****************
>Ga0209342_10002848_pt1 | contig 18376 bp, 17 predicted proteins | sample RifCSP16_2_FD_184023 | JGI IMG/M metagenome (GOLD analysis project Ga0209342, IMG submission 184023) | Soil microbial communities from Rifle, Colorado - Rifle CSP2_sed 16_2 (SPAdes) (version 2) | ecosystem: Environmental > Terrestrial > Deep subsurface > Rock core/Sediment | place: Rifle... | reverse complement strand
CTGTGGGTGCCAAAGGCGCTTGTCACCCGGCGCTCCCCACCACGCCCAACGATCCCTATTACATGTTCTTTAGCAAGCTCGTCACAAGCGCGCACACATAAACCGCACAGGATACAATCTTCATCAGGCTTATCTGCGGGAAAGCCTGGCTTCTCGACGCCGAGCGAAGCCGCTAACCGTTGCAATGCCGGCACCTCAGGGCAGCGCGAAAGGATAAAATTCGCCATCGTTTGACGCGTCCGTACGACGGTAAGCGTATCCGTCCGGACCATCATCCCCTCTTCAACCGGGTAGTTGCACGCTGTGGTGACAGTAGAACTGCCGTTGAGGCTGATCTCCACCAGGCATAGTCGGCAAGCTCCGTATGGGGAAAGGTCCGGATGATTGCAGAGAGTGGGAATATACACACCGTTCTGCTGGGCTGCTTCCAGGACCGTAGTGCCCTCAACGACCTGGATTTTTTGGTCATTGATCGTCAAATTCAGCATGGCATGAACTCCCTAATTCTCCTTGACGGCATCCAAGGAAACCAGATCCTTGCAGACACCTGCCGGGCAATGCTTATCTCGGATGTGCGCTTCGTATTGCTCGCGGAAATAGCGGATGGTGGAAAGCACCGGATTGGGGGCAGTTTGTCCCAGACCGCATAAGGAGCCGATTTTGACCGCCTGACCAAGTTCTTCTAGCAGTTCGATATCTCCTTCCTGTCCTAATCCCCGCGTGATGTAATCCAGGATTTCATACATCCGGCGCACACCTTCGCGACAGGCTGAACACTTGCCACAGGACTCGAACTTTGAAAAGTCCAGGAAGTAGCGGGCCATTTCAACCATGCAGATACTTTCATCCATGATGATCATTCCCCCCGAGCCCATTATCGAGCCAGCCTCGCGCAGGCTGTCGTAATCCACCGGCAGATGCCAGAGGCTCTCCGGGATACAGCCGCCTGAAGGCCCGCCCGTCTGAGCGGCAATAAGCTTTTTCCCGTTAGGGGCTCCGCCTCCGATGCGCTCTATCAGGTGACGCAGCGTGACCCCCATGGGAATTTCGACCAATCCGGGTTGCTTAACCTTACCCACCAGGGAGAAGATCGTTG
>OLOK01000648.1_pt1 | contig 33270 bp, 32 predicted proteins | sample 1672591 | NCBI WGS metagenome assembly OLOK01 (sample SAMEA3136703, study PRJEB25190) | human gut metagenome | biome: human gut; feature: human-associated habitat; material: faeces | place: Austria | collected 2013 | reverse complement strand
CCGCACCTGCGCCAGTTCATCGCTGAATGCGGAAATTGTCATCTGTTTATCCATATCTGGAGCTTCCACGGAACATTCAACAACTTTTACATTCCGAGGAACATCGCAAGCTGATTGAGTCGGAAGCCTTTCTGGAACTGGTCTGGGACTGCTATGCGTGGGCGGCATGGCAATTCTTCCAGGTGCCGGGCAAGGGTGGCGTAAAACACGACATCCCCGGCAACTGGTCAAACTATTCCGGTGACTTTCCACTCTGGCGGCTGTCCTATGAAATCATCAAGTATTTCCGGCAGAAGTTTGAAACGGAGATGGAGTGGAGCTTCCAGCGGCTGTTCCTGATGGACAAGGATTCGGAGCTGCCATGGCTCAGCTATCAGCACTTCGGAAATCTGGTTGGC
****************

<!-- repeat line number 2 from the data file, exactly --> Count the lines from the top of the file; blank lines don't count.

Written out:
CTGTGGGTGCCAAAGGCGCTTGTCACCCGGCGCTCCCCACCACGCCCAACGATCCCTATTACATGTTCTTTAGCAAGCTCGTCACAAGCGCGCACACATAAACCGCACAGGATACAATCTTCATCAGGCTTATCTGCGGGAAAGCCTGGCTTCTCGACGCCGAGCGAAGCCGCTAACCGTTGCAATGCCGGCACCTCAGGGCAGCGCGAAAGGATAAAATTCGCCATCGTTTGACGCGTCCGTACGACGGTAAGCGTATCCGTCCGGACCATCATCCCCTCTTCAACCGGGTAGTTGCACGCTGTGGTGACAGTAGAACTGCCGTTGAGGCTGATCTCCACCAGGCATAGTCGGCAAGCTCCGTATGGGGAAAGGTCCGGATGATTGCAGAGAGTGGGAATATACACACCGTTCTGCTGGGCTGCTTCCAGGACCGTAGTGCCCTCAACGACCTGGATTTTTTGGTCATTGATCGTCAAATTCAGCATGGCATGAACTCCCTAATTCTCCTTGACGGCATCCAAGGAAACCAGATCCTTGCAGACACCTGCCGGGCAATGCTTATCTCGGATGTGCGCTTCGTATTGCTCGCGGAAATAGCGGATGGTGGAAAGCACCGGATTGGGGGCAGTTTGTCCCAGACCGCATAAGGAGCCGATTTTGACCGCCTGACCAAGTTCTTCTAGCAGTTCGATATCTCCTTCCTGTCCTAATCCCCGCGTGATGTAATCCAGGATTTCATACATCCGGCGCACACCTTCGCGACAGGCTGAACACTTGCCACAGGACTCGAACTTTGAAAAGTCCAGGAAGTAGCGGGCCATTTCAACCATGCAGATACTTTCATCCATGATGATCATTCCCCCCGAGCCCATTATCGAGCCAGCCTCGCGCAGGCTGTCGTAATCCACCGGCAGATGCCAGAGGCTCTCCGGGATACAGCCGCCTGAAGGCCCGCCCGTCTGAGCGGCAATAAGCTTTTTCCCGTTAGGGGCTCCGCCTCCGATGCGCTCTATCAGGTGACGCAGCGTGACCCCCATGGGAATTTCGACCAATCCGGGTTGCTTAACCTTACCCACCAGGGAGAAGATCGTTG